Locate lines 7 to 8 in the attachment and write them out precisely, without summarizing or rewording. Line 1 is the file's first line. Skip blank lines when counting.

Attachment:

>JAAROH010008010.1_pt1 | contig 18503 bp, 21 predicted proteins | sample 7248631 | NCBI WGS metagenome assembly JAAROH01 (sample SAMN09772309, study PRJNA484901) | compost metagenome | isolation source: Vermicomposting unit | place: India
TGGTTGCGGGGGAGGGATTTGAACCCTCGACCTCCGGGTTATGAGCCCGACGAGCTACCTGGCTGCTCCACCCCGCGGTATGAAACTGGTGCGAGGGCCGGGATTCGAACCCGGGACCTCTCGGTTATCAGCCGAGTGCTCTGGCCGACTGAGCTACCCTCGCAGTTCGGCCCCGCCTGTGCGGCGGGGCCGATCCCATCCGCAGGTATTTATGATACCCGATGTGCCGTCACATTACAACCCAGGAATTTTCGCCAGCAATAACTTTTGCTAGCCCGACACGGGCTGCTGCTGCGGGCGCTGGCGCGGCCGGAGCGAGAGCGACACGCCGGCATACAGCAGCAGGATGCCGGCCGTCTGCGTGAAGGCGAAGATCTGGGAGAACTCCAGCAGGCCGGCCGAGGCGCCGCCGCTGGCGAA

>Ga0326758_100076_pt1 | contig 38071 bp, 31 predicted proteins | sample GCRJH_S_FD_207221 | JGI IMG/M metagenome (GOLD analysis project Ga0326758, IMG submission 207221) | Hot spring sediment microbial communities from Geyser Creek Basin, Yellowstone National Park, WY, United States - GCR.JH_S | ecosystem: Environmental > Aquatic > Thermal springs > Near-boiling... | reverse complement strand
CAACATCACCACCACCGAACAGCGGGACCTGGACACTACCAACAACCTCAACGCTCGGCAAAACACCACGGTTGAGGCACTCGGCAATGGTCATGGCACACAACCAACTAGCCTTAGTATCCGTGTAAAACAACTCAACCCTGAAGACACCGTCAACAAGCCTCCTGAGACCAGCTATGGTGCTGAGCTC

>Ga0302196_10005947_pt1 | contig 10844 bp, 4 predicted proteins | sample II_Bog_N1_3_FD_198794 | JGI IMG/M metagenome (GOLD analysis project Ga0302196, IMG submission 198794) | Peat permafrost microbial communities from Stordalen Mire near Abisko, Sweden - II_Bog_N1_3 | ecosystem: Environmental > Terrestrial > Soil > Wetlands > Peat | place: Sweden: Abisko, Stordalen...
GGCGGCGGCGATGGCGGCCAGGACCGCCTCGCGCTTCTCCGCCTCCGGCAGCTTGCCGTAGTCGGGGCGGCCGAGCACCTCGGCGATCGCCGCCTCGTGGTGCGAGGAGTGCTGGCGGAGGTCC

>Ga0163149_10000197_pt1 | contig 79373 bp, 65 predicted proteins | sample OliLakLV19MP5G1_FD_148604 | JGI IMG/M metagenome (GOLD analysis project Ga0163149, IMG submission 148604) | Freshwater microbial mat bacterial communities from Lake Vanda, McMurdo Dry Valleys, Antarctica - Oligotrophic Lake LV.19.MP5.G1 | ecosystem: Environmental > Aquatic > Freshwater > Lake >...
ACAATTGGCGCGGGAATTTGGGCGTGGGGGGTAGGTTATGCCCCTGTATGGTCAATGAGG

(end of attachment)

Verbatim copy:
>Ga0163149_10000197_pt1 | contig 79373 bp, 65 predicted proteins | sample OliLakLV19MP5G1_FD_148604 | JGI IMG/M metagenome (GOLD analysis project Ga0163149, IMG submission 148604) | Freshwater microbial mat bacterial communities from Lake Vanda, McMurdo Dry Valleys, Antarctica - Oligotrophic Lake LV.19.MP5.G1 | ecosystem: Environmental > Aquatic > Freshwater > Lake >...
ACAATTGGCGCGGGAATTTGGGCGTGGGGGGTAGGTTATGCCCCTGTATGGTCAATGAGG